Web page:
Thursday, May 29, 2008

Peace and human-rights volunteers needed in Palestine

IWPS calls for new volunteers
Peace and human-rights volunteers needed in Palestine

- Are you a woman who is interested in working for international justice?
- Do you want to support Palestinian non-violent resistance?
- Are you willing to accompany farmers while they harvest their olives
in the fall?
- Are you able to spend two weeks to three months in the rural West Bank?

The International Women's Peace Service (IWPS) is a team of
international women based in Haris, a village in the Salfit
governorate of the West Bank. IWPS provides accompaniment to
Palestinian civilians, documents and non-violently intervenes in human
rights abuses, supports acts of non-violent resistance to end the
military occupation of the Palestinian Territories – particularly
Palestinian women's resistance – and opposes the Wall.

Our project is run entirely by long-term and short-term volunteers. We
are currently seeking new volunteers, who ideally have experience in
Palestine and/or with non-violent direct action and political activism
in their home countries.Computer skills, technical skills and some
knowledge of Arabic are also useful. Volunteers are welcome to apply
from their home countries or from within Palestine.

The role of IWPS volunteers includes:

• Living and working in a village alongside the Palestinian people;
• Observing and providing written and photographic documentation of
human-rights abuses, both for use of the project and for use in your
home country;
• Accompanying farmers to their fields, especially during the olive harvest;
• Responding to emergency calls requiring mediation, intervention or
care, in coordination with the house team;
• Providing non-violent intervention in human-rights abuses;
• Engaging in acts of non-violent civil resistance alongside Palestinians;
• Assisting in the development of village profiles in Salfit in order
to document the long-term effects of the military occupation;
• Communicating with independent media and international press.

Want to find out more?

You can find out more about IWPS and what we do by viewing our website
at , where you may also download our volunteer
information kit. You can contact us at our house in Haris, Salfit,
Palestine at .

Tuesday, May 20, 2008

Wars Between Worlds

Dear friends and supporters,

please find below, the farewell article by Ed O'Loughin who was the Australian Fairfax papers Middle East Correspondent for the past 5 years. O'Loughlin who has a reputation for honesty and integrity has come under a lot of pressure from the Zionist lobby in Australia who mounted a campaign against him. Despite this, he was able to resist any pressure to pull any punches in his reporting on the situation in Palestine and Israel.

Unfortunately, the same can not be said of the editors of the Sydney Morning Herald, who pulled O'Loughlin's final article and did not print it (it did run in SMH's sister paper, The Age).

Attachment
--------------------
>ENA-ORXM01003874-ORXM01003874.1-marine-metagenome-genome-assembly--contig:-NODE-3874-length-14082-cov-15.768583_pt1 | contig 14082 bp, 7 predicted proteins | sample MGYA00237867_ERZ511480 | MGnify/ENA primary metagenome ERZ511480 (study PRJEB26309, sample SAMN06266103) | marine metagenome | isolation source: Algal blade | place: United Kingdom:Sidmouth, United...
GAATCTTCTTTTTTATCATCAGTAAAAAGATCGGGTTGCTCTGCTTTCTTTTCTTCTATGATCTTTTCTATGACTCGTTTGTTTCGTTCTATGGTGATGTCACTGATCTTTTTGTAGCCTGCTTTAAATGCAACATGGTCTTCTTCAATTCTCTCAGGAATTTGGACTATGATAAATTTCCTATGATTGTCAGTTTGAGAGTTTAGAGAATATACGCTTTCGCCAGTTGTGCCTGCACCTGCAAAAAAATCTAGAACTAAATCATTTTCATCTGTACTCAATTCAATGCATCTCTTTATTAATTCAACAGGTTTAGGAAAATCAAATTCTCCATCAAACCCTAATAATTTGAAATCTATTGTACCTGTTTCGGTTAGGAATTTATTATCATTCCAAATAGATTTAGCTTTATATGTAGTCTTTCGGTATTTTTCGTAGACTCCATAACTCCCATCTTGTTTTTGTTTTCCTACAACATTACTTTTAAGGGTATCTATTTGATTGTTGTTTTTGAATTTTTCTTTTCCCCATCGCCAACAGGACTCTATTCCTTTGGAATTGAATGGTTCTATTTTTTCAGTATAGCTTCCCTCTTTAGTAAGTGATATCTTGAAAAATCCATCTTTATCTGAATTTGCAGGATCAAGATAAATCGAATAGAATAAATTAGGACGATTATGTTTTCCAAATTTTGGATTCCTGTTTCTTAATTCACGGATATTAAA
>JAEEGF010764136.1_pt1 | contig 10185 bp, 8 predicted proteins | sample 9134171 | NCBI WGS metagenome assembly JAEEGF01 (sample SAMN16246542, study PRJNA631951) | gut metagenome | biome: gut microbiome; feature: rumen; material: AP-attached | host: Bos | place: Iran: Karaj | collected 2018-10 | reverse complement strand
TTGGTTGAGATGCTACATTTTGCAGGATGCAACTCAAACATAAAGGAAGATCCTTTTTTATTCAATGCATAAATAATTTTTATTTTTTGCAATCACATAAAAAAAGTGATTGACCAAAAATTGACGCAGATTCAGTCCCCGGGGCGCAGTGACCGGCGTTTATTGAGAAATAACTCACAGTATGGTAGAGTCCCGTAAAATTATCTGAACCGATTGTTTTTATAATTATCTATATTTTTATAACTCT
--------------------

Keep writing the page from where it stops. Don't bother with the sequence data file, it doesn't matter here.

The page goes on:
The Australian ABC's Media Watch program ran a story on the pulling of the article and the pressure by the Zionist lobby, which can be viewed here:

O'Loughin's last article is below.

in solidarity, Kim
Wars between worlds

Ed O'Loughlin

The Age

May 10, 2008

As Ed O'Loughlin's five years as Middle East correspondent comes to an end, he reflects on his time covering one of the world's most intractable conflicts.

THE car was still burning when we came upon the scene. A bullet-proof plate from a flak jacket lay near the wreckage, its plastic layers peeled open like the pages of a book. My "fixer" recognised the silver Pajero at once, and he hurried over to a colleague to find out what had happened. When he came back he looked almost puzzled. "It's Fadel," he said. "He's dead!" And he started to weep for his friend.

In fact four were already dead, men and boys, and two more were to die of their wounds a few days later. But 23-year-old Reuters cameraman Fadel Shana was the one who made headlines.

Hundreds of innocent people die in Gaza every year - far more than we bother writing about in the West. But footage from Shana's camera revealed that he had actually filmed an Israeli tank firing the shell that killed him, as he stood in his clearly marked press flak jacket, by his clearly marked press vehicle.

A second tank shell, fired several minutes after the first, sprayed would-be rescuers with a second cloud of three-centimetre "flechette" steel darts, killing 19-year-old Khalil Dogmoush and injuring several others, including freelance photographer Ashraf Abu Amra.

We didn't know all of this at the time, as we stood by the wreckage of Shana's vehicle. All we knew was that a press vehicle had been targeted minutes earlier, that we were standing beside that vehicle, fully exposed to a hillside where Israeli tanks were operating, and that an Israeli drone was whining overhead.

And we knew from long experience that, whatever had happened, the Israeli Defence Force would deny responsibility. This it duly did, claiming that its troops had fired only at armed militants who had attacked them at close range.

I have covered quite a few stories like this over the past 51/2 years, in Gaza and elsewhere. Since the present uprising began in 2000, close to 5000 Palestinians have been killed by Israeli action, according to figures from the Israeli rights group B'tselem. Slightly more than 1000 Israelis were killed by Palestinians. In the first three months of this year, 11 Palestinians died for every Israeli civilian.

Eman al-Hams was a 13-year-old schoolgirl who was machine-gunned to death at point blank range by an Israeli officer, who admitted the act on army radio. The officer was subsequently acquitted, promoted and decorated.

Asma al-Mughair, 16, and her brother Ahmed, 13, were both shot in the head on the roof of their home in Rafah, which was in the sights of an Israeli sniper's nest, only 100 metres away. Seven members of the Ghaliya family were blown to bits while picnicking on a Gaza beach which Israeli artillery was shelling.